In addition, the local community is benefiting from the school's internet access.
"Parents come here also to browse the internet for free in the evening," said Mrs Odekina. "Education is for all so we allow them to use it."
Entrepreneurs are also setting up around the school, piggy-backing on the wireless signal that floods the area, according to Mr Ibhawoh.
"There is a new business model where people browse the internet whilst having their car washed," he said.
Initially, he said, there were problems with spammers using the network, so now the school takes the details of regular users and provides them with a username and password for a small fee.
The money provides an additional revenue stream for the school.
Although Jabi is clearly a success some people questions whether the programme can be scaled up across the country.
At the moment Jabi School acts as the poster child for the Intel scheme in Nigeria and has clearly had a lot of money spent on it by both government and Intel.
Wimax covers the whole of the Abuja metropolitan area
Its pristine buildings, well resourced classrooms and tidy pupils stand in stark contrast to other schools we saw.
Nigeria has more than 20 million primary school children and more than 6 million in secondary school.
At the moment, each CMPC currently costs between $300 and $400
Intel will donate a further 3,000 CMPCs and has said the price will come down for large orders. In addition it has said it will train 150,000 teachers in the country over the next five years.
However, a large scale roll-out of the scheme to every child still represents a potentially huge investment for a country where, according to the World Bank, the Gross National Income per person is $640.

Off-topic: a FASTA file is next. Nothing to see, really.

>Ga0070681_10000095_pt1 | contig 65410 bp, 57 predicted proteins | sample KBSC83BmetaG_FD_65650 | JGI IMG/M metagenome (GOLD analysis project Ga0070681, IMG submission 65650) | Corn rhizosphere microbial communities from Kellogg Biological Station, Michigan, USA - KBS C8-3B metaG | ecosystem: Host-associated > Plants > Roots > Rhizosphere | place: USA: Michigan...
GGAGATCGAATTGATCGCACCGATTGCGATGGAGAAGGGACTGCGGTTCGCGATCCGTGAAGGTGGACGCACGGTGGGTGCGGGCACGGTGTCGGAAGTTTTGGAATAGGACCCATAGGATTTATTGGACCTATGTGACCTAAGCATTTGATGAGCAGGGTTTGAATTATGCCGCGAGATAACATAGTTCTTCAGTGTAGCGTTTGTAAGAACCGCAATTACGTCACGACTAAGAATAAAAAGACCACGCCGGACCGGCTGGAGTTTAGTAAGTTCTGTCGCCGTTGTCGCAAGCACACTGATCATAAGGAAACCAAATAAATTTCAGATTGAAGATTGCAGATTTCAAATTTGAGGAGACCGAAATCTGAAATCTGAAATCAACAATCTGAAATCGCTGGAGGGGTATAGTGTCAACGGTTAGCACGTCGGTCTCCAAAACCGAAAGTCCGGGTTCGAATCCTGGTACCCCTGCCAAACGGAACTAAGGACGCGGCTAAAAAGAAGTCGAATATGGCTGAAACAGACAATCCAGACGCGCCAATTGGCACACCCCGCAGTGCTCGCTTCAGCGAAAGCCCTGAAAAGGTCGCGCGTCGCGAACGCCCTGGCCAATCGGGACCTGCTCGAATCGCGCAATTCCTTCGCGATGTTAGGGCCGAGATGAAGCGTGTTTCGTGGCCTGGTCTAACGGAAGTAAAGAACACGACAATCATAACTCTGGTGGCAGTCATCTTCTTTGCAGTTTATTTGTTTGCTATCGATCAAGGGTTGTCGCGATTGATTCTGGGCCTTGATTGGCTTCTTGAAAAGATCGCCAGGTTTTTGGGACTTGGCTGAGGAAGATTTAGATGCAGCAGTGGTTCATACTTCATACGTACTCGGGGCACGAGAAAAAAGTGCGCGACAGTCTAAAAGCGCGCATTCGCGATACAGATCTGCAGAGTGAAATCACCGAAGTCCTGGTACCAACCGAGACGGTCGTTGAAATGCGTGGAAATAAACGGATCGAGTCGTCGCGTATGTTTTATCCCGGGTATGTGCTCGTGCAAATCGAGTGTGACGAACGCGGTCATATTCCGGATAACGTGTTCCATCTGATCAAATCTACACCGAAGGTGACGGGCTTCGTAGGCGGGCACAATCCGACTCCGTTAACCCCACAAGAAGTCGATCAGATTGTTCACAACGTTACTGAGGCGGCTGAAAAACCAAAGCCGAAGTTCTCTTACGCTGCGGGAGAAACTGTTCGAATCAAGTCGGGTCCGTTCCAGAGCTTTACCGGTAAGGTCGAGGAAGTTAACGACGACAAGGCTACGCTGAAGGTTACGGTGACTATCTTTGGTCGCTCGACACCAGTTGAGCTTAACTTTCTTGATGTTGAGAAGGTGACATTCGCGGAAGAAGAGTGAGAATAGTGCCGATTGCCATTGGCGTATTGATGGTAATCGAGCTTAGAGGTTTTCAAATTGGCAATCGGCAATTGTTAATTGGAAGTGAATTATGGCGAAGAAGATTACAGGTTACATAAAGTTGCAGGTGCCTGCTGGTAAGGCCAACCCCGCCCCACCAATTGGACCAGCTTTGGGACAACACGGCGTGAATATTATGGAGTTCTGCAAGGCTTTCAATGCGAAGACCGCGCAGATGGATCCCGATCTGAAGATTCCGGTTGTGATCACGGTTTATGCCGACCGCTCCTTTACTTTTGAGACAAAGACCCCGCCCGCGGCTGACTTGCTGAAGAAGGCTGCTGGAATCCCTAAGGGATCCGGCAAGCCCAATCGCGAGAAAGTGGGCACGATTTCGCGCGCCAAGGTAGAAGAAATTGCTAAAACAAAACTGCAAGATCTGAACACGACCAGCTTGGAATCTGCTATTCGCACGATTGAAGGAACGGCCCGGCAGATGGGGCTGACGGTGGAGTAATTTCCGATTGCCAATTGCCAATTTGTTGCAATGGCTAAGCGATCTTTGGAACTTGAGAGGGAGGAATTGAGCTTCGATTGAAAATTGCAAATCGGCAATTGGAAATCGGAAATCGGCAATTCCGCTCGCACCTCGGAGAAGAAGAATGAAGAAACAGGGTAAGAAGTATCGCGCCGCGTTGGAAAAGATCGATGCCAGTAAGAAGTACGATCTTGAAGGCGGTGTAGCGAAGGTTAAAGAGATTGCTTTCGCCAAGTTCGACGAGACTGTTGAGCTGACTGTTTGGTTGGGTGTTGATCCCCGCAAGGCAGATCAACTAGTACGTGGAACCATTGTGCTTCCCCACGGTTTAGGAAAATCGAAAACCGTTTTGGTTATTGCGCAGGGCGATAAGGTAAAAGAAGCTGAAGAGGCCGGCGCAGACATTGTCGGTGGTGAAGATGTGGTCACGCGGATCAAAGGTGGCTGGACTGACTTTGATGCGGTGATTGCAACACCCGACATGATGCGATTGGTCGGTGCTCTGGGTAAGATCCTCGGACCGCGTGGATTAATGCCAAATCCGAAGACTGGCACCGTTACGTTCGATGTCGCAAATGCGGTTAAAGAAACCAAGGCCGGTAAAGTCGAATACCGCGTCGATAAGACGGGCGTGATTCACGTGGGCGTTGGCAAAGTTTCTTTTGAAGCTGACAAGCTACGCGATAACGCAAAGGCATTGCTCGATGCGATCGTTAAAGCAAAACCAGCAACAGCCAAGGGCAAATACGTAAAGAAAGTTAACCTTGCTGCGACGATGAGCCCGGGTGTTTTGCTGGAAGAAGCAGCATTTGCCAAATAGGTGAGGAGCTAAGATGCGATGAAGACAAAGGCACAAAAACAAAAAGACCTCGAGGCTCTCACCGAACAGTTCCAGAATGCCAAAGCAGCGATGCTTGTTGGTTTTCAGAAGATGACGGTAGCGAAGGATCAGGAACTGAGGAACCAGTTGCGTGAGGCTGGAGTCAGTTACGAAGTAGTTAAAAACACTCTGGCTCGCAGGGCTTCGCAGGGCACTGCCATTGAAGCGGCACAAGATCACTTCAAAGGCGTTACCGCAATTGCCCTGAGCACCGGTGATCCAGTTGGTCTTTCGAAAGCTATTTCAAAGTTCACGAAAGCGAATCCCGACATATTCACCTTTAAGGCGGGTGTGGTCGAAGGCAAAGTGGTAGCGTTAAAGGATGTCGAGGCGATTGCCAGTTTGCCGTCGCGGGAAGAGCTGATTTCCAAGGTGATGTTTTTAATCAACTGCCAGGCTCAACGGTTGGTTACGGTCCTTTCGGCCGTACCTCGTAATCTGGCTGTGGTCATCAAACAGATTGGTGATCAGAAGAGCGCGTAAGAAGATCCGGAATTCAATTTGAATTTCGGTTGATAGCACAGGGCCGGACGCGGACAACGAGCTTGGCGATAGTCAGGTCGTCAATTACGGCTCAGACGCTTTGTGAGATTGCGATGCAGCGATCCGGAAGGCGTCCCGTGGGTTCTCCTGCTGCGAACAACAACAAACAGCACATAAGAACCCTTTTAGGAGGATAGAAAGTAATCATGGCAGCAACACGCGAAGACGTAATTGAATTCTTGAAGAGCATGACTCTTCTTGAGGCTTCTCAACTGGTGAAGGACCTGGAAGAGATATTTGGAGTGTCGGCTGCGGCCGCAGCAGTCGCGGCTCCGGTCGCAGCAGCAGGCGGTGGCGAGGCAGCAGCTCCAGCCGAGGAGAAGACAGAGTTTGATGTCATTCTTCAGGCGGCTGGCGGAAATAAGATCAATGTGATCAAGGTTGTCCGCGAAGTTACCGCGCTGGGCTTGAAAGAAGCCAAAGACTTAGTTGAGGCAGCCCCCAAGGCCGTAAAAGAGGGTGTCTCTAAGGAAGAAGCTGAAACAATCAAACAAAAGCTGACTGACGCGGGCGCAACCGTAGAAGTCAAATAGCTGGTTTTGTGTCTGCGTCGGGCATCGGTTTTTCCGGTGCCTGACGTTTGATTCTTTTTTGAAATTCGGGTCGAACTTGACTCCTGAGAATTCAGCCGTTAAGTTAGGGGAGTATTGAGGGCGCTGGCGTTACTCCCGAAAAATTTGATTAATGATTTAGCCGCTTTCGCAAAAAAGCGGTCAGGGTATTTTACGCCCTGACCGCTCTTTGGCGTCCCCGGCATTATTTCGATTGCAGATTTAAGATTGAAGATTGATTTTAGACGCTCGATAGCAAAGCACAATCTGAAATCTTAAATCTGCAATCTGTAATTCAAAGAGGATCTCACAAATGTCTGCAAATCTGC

In particular, all net-based projects in Nigeria face high connectivity costs.
The 256 kilobits per second (kbps) Wimax connection at Jabi School, paid for by the government, currently costs $900 a month on top of $1500 for equipment.
Although costs are projected to come down for Wimax and other systems, they still remain a huge barrier to any scheme hoping to digitally unite Nigeria.
Some have also questioned Intel's motivation for pushing the CMPC in Nigeria and claim that the programme is no more than an attempt by the firm to saturate a market before its competitors.
Earlier this year, Nicholas Negroponte, the man behind the not-for profit One Laptop per Child (OLPC) group, accused Intel of selling the CMPC below cost to drive him out of markets.
Professor Negroponte said he believed that Intel was doing it because the OLPC machine used a processor designed by the chip-maker's main competitor, AMD.
But since the feud, the two groups have united, although there is still little evidence of it in on the ground in Nigeria.
Mr Ibhawoh does not deny that there is a commercial element to the programme and that the firm will make money from the scheme but, he said, it was primarily about social responsibility.
"Who decides to train 150,000 teachers in one country, who decides to design a digital curriculum for kids around a country, who pays for that?," he said.
"Our goal is to connect the next one billion."
"For us it's not about who gets the market share - it's about how many people we are able to empower, how many people are able to bridge the digital divide."